Intimate partner violence in female African-American college students

Ashley O Ross, Tennessee State University

Abstract

This study examined the variables of relationship status, social desirability, socio-economic status, classification (academic levels), and religious affiliation in African-American women to understand the effects of these variables on reported intimate partner violence (IPV). A total of 301 African-American women participated in this study with a majority ( n = 246; 81.7%) reporting no history of being in an abusive relationship and fifty-five (18.3%) of the participants reporting a history of IPV. Overall, older participants had a higher risk of experiencing IPV. The IPV that these older participants endured was more likely associated with sexual coercion rather than physical assault or physical injuries. Older participants (who were more likely to report IPV) were also linked to having higher levels of spirituality, attending more religious services, and being in a higher classification group. Relationship status was not significantly associated with IPV. However, socio-economic level was a significant predictor of relational aggression—the lower the socio-economic level, the higher the risk of IPV. Other significant predictors were age, sexual problems, and psychological aggression. Interestingly, lower reported levels of psychological aggression were related to higher risk of relationship violence. ^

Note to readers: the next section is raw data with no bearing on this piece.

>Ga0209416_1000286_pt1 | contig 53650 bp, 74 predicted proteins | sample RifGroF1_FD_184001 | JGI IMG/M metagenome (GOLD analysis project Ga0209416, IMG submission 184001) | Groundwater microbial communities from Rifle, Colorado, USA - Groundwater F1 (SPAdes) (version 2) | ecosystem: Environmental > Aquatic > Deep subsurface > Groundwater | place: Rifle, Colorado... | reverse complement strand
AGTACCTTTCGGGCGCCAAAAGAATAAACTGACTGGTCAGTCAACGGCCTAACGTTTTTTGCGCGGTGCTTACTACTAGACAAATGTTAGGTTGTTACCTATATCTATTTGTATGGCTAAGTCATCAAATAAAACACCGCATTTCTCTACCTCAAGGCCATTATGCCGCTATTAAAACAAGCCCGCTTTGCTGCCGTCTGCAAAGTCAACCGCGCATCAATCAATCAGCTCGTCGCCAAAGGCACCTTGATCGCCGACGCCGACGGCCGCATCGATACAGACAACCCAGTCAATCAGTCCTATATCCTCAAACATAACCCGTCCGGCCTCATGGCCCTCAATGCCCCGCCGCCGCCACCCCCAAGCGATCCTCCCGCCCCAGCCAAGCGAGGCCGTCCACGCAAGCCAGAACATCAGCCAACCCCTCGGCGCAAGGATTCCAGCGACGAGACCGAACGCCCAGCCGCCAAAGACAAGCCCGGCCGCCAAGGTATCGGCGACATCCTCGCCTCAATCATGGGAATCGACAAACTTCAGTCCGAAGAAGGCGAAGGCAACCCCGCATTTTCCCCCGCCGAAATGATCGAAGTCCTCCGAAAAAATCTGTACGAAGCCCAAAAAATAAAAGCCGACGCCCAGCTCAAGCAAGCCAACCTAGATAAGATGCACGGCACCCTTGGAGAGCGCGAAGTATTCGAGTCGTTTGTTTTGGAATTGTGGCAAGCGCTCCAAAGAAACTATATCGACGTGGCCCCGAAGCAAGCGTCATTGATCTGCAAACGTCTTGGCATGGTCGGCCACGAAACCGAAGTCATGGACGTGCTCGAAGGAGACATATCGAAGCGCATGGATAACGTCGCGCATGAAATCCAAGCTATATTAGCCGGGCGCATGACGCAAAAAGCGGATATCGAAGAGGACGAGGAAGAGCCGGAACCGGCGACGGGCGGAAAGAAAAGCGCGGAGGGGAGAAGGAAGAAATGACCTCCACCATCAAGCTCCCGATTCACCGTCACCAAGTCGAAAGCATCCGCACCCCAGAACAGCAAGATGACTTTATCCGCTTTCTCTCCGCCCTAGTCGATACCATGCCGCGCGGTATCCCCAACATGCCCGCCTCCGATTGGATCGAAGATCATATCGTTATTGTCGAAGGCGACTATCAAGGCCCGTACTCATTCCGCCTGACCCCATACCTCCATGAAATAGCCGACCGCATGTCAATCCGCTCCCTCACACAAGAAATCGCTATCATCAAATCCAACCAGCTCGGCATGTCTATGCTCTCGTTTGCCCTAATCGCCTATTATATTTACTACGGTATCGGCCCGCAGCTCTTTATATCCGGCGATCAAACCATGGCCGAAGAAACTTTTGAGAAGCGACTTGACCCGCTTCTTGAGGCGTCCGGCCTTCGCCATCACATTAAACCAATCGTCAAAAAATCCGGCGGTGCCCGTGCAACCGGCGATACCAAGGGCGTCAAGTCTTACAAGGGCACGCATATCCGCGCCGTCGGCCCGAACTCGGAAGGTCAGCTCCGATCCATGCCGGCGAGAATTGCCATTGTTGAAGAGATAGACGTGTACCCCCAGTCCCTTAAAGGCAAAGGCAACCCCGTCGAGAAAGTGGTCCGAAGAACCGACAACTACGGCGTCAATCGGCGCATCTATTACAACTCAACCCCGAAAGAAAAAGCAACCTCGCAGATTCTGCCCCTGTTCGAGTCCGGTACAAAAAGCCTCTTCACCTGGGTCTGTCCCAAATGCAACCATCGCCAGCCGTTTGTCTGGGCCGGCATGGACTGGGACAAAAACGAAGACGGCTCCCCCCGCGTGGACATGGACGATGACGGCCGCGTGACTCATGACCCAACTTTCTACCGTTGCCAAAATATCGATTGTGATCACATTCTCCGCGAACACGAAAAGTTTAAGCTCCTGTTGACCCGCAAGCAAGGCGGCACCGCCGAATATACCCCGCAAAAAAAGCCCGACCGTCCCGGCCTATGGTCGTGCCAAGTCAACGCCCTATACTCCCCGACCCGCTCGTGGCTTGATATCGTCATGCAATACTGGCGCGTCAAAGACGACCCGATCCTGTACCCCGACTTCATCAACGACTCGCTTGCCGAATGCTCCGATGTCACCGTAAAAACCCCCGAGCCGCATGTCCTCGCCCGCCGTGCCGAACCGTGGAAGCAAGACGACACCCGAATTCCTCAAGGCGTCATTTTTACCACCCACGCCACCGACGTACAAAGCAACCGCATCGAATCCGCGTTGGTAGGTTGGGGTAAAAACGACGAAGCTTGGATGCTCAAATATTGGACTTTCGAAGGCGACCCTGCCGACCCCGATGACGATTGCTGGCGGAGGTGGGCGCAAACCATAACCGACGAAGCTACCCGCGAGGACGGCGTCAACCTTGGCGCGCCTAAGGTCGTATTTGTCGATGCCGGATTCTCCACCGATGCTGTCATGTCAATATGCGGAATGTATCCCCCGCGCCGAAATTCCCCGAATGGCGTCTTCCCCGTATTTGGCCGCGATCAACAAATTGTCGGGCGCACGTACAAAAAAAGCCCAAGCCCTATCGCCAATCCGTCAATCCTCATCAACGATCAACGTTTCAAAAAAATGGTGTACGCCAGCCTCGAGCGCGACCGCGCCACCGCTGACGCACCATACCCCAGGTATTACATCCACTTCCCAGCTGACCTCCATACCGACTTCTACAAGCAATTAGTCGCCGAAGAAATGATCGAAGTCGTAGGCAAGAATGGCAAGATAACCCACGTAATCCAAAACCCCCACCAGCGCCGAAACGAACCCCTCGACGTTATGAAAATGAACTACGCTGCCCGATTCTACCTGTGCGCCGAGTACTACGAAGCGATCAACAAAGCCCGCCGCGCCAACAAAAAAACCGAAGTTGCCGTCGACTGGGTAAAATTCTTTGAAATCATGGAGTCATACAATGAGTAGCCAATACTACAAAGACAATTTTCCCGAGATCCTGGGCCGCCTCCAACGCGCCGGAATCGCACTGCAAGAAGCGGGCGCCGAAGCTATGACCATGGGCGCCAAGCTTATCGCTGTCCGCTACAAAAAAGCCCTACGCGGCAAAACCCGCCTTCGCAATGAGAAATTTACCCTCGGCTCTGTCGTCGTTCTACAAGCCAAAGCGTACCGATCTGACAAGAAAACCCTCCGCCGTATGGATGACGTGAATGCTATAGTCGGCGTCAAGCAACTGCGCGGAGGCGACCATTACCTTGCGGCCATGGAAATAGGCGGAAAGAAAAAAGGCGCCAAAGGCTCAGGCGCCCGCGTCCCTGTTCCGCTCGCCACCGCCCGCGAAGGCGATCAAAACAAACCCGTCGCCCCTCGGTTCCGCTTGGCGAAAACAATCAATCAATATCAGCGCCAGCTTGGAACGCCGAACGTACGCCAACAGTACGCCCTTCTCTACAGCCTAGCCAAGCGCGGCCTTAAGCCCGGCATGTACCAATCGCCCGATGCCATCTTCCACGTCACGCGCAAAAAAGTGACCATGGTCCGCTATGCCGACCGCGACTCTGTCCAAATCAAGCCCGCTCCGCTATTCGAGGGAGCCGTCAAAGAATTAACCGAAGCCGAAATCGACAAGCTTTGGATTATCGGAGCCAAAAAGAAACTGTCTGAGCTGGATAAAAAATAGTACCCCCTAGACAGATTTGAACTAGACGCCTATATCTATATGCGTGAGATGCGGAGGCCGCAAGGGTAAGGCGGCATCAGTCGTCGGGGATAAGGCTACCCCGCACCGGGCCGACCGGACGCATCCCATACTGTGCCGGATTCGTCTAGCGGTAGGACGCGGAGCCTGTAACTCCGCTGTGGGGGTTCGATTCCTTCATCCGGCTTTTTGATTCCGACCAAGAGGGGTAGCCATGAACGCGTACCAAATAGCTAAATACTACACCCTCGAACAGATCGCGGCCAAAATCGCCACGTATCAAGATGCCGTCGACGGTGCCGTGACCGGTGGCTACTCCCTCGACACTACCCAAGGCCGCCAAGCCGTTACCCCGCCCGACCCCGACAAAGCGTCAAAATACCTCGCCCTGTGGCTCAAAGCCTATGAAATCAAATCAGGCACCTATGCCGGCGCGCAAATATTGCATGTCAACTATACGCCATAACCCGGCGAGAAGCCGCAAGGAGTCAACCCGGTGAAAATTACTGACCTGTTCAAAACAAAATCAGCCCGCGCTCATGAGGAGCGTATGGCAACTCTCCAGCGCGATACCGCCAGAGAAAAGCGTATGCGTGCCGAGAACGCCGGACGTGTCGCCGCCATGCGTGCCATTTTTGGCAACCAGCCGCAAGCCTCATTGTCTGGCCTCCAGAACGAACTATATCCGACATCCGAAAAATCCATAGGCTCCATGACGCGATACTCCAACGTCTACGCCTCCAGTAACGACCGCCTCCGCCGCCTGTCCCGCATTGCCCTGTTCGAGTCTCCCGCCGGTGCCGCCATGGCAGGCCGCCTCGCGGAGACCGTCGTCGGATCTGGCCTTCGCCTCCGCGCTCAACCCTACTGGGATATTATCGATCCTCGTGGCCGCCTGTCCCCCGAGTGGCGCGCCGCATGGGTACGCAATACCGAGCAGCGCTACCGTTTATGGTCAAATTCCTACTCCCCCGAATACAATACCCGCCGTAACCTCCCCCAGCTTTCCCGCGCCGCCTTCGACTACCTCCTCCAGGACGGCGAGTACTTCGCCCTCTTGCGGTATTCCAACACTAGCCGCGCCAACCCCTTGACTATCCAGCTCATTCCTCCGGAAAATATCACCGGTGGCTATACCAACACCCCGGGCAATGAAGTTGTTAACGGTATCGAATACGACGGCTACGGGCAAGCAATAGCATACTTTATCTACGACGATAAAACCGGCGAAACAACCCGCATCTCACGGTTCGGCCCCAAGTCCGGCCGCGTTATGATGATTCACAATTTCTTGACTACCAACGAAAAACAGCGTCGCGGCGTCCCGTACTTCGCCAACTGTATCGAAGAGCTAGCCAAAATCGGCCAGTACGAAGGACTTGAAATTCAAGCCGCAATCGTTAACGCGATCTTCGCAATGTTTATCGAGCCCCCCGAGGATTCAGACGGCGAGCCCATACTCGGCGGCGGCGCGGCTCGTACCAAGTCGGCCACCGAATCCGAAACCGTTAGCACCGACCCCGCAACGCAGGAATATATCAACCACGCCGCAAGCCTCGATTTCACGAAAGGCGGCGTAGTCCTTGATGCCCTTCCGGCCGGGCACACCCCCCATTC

Subject Area

Black Studies|Women's Studies|Psychology, Clinical|Sociology, Criminology and Penology

Recommended Citation

Ashley O Ross, "Intimate partner violence in female African-American college students" (2007). ETD Collection for Tennessee State University. Paper AAI3277893.
http://digitalscholarship.tnstate.edu/dissertations/AAI3277893

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